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Bizarre Lust of a Sexual Deviant
Enjoy the title: Bizarre Lust of a Sexual Deviant. Sounds pretty disturbing, doesn't it? It fills your brain with all sorts of alarming ideas and nasty visuals, eh? Yeah. Upsetting stuff.
The movie itself ... is astonishingly boring. I mean really boring. Rare is the 60-minute movie that feels like a 60-hour visit to Yawnsville, but if your doctor happens to inform you that, unfortunately, you have only 75 minutes to live, you should break out a copy of this low-budget chuckle-fest real quick. Not only will your last hour on earth feel like an eternity, but you'll also be quite relieved when you expire ... because that means the movie's over.
Shooting for some sort of "psychological character study" in the vein of Taxi Driver, Clean, Shaven, or Henry: Portrait of a Serial Killer, Bizarre Lust, etc. features zero in the plot department, absolutely nothing that's scary or disturbing or creepy, and backyard acting performances that border on the hilarious.
Basically, we have a chubby loser called Scott. This lonely fella loves nothing more than to break into the houses of single women, apply chloroform to their faces as they shower, splay the resulting nakedness across a living room floor, and take a bunch of Polaroids. And then he leaves.
Thanks to one interminably endless sequence in which our tubby geek cries into the uncaring answering machine of his ex-wife, we learn that our "sexual deviant" isn't much of a "deviant" at all. He's more like a fat loser who can't get over being dumped. He doesn't beat or rape or murder his women; he just kinda ... knocks 'em out, rubs 'em a bit, and snaps some photos. And he does it like three times in sequences that fill up much of the movie's running time. Bizarre Lust feels like a 15-minute short that was filmed three times, only each time they hired a different naked woman.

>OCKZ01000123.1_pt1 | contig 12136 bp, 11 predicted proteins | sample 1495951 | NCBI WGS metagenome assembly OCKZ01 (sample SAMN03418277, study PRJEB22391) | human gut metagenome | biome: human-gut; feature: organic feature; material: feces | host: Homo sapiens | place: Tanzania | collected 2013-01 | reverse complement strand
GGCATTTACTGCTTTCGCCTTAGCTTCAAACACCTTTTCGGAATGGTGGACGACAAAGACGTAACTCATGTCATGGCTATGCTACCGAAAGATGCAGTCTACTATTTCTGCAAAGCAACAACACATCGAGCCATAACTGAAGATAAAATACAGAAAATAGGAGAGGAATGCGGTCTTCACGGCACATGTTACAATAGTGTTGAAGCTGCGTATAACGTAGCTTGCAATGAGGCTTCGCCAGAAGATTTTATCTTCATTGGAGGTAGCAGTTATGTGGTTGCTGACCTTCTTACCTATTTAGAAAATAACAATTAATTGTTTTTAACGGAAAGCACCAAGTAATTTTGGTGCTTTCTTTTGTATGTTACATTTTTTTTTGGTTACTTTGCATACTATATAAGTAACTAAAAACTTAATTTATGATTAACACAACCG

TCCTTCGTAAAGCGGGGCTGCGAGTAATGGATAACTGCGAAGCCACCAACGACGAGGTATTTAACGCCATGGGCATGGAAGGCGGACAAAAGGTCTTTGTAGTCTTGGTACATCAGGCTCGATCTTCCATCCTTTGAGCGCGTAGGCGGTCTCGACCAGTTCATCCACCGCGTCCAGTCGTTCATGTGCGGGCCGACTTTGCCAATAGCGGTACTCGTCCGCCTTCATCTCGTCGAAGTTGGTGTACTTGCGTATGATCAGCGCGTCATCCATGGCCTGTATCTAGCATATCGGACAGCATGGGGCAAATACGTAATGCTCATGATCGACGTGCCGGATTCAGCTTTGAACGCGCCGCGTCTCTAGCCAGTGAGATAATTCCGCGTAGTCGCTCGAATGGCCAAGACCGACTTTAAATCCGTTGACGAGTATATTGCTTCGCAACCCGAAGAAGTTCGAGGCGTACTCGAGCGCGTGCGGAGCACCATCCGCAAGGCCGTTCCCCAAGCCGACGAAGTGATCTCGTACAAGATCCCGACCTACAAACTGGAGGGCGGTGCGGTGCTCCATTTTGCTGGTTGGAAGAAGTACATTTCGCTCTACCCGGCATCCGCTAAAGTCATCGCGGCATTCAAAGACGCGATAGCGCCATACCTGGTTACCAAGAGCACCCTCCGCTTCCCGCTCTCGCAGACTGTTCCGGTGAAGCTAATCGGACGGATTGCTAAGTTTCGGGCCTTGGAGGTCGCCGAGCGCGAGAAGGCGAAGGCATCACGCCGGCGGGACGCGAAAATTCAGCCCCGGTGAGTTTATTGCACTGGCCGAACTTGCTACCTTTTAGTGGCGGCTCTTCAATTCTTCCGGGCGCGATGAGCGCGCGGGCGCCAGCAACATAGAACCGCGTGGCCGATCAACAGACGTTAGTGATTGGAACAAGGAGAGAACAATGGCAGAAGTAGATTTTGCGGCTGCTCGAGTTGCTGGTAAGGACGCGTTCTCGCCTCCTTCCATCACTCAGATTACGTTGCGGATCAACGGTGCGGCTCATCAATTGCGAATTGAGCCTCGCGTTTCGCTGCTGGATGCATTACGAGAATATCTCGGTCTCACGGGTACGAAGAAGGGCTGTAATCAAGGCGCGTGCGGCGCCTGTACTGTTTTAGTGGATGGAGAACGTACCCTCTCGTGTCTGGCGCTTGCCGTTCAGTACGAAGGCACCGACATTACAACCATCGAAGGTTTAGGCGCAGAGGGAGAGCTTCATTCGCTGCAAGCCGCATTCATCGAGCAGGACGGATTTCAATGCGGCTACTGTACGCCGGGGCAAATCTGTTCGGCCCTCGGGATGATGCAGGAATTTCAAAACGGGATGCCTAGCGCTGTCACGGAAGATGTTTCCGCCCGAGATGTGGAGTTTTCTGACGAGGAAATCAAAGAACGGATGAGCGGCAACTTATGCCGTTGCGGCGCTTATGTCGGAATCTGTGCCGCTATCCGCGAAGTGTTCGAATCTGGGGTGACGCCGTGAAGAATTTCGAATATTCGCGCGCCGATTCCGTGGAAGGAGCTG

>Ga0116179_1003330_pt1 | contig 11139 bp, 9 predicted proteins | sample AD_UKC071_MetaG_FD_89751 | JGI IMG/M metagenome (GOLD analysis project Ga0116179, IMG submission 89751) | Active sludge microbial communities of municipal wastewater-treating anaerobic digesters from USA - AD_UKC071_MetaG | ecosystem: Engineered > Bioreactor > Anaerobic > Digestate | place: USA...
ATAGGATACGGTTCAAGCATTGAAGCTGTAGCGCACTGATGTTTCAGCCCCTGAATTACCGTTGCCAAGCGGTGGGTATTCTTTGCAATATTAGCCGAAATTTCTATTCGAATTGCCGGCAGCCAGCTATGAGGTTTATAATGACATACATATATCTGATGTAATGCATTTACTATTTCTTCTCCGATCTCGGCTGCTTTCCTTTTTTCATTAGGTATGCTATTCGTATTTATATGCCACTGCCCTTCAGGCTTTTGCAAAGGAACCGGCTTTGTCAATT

One clear indication that an indie filmmaker is making a movie just to get it on the shelves, and not to tell a challenging story, is when you see scene after scene that runs on about 64% longer than they need to. This is what I call the "redundo-filler" technique, and here's an example:
The scene calls for a naked woman to be attacked and put to sleep by a flabby stalker who's brandishing a washcloth. OK, fine. How long would you, as a director or editor, need this scene to be? 31 seconds? 48? Well, in this flick a scene like this will run you about 187 seconds, and as a bonus you'll get some soundtrack "music" that sounds exactly like a malfunctioning can opener. This flick is packed to the dreary rafters with scenes that just amble, ramble, wander, and go nowhere. The same technique is applied to the (thankfully rare) dialogue scenes; they're all clumsy exposition and painful improv. Even if you find yourself somewhat wrapped up in the minuscule narrative, you'll have little trouble noticing that even the most nominal sequences ... run ... on ... forever.
I'm not knockin' the flick because it's cheaply-made or less-than-polished -- but because it's endlessly dull, entirely pointless, and swollen with long, arid scenes in which nothing happens. Frankly I could have used a little more deviancy and lustful bizarreness.
Video: It's your typical Sub Rosa shot-on-video grain-fest, but picture quality's good enough to see what's goin' on.
Audio: Dolby Digital 2.0, complete with low dialogue and blaring strains of broken can opener.
Extras: There's a feature-length audio commentary with leading man Jason Christ, which I suppose his parents will enjoy (despite the guy's one scene of full-frontal-fuzz nudity), a xx-minute behind-the-scenes featurette, a stills gallery, and a bunch of preview trailers for Sub Rosa titles like Bizarre Lust of a Sexual Deviant, I Spit On Your Corpse, I Piss On Your Grave, China White Serpentine, The Christmas Season Massacre, The Undertow, and Killers By Nature.
I don't think I've ever seen a Sub Rosa flick that I found particularly entertaining, but if they keep churnin' 'em out, I suppose it just might happen one day. Nice to see the minor-league schlock-merchants are still in business, but their particular style just doesn't really do it for me.